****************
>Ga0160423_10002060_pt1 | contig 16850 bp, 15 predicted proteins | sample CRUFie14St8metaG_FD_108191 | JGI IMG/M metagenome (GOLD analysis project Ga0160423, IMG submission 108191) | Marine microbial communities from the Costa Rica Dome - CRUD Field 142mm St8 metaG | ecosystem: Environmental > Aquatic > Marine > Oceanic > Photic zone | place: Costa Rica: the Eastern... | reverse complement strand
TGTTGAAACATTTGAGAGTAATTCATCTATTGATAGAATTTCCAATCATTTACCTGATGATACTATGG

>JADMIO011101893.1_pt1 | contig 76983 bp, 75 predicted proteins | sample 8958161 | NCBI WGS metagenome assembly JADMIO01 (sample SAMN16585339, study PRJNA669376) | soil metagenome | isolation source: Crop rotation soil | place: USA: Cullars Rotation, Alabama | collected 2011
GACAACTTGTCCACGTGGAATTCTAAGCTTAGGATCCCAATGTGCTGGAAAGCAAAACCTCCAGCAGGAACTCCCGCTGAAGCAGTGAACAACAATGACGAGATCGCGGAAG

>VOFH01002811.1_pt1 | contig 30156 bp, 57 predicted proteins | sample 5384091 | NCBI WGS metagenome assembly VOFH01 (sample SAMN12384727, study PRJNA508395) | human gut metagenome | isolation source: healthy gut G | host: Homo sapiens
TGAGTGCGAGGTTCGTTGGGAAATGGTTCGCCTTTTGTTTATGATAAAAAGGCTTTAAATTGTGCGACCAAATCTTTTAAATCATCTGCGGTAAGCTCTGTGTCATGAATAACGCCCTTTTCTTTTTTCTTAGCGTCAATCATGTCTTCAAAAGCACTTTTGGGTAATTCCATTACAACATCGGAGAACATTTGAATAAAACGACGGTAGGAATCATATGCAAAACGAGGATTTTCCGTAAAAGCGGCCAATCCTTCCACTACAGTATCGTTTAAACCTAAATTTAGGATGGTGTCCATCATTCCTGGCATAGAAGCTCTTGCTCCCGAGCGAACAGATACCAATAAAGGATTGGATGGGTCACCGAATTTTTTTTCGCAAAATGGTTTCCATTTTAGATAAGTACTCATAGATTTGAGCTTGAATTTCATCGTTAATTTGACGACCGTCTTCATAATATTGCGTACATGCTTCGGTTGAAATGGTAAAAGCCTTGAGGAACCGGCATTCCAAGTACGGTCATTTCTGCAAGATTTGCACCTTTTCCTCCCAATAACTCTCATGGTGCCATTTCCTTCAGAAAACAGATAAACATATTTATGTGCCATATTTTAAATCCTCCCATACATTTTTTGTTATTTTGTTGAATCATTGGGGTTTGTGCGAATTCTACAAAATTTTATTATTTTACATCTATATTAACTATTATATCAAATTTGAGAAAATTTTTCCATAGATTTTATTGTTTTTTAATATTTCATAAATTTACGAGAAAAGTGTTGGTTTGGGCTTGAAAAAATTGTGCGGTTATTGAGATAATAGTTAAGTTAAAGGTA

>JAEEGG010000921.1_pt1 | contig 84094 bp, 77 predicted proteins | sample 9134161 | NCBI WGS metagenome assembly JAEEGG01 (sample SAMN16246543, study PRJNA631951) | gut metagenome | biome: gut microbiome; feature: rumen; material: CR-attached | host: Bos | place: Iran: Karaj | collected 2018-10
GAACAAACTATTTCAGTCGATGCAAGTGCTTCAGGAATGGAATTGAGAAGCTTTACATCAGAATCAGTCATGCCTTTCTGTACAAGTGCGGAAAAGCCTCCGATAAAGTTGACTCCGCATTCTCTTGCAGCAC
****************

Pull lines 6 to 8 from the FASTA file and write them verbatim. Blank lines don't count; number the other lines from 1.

TGAGTGCGAGGTTCGTTGGGAAATGGTTCGCCTTTTGTTTATGATAAAAAGGCTTTAAATTGTGCGACCAAATCTTTTAAATCATCTGCGGTAAGCTCTGTGTCATGAATAACGCCCTTTTCTTTTTTCTTAGCGTCAATCATGTCTTCAAAAGCACTTTTGGGTAATTCCATTACAACATCGGAGAACATTTGAATAAAACGACGGTAGGAATCATATGCAAAACGAGGATTTTCCGTAAAAGCGGCCAATCCTTCCACTACAGTATCGTTTAAACCTAAATTTAGGATGGTGTCCATCATTCCTGGCATAGAAGCTCTTGCTCCCGAGCGAACAGATACCAATAAAGGATTGGATGGGTCACCGAATTTTTTTTCGCAAAATGGTTTCCATTTTAGATAAGTACTCATAGATTTGAGCTTGAATTTCATCGTTAATTTGACGACCGTCTTCATAATATTGCGTACATGCTTCGGTTGAAATGGTAAAAGCCTTGAGGAACCGGCATTCCAAGTACGGTCATTTCTGCAAGATTTGCACCTTTTCCTCCCAATAACTCTCATGGTGCCATTTCCTTCAGAAAACAGATAAACATATTTATGTGCCATATTTTAAATCCTCCCATACATTTTTTGTTATTTTGTTGAATCATTGGGGTTTGTGCGAATTCTACAAAATTTTATTATTTTACATCTATATTAACTATTATATCAAATTTGAGAAAATTTTTCCATAGATTTTATTGTTTTTTAATATTTCATAAATTTACGAGAAAAGTGTTGGTTTGGGCTTGAAAAAATTGTGCGGTTATTGAGATAATAGTTAAGTTAAAGGTA

>JAEEGG010000921.1_pt1 | contig 84094 bp, 77 predicted proteins | sample 9134161 | NCBI WGS metagenome assembly JAEEGG01 (sample SAMN16246543, study PRJNA631951) | gut metagenome | biome: gut microbiome; feature: rumen; material: CR-attached | host: Bos | place: Iran: Karaj | collected 2018-10
GAACAAACTATTTCAGTCGATGCAAGTGCTTCAGGAATGGAATTGAGAAGCTTTACATCAGAATCAGTCATGCCTTTCTGTACAAGTGCGGAAAAGCCTCCGATAAAGTTGACTCCGCATTCTCTTGCAGCAC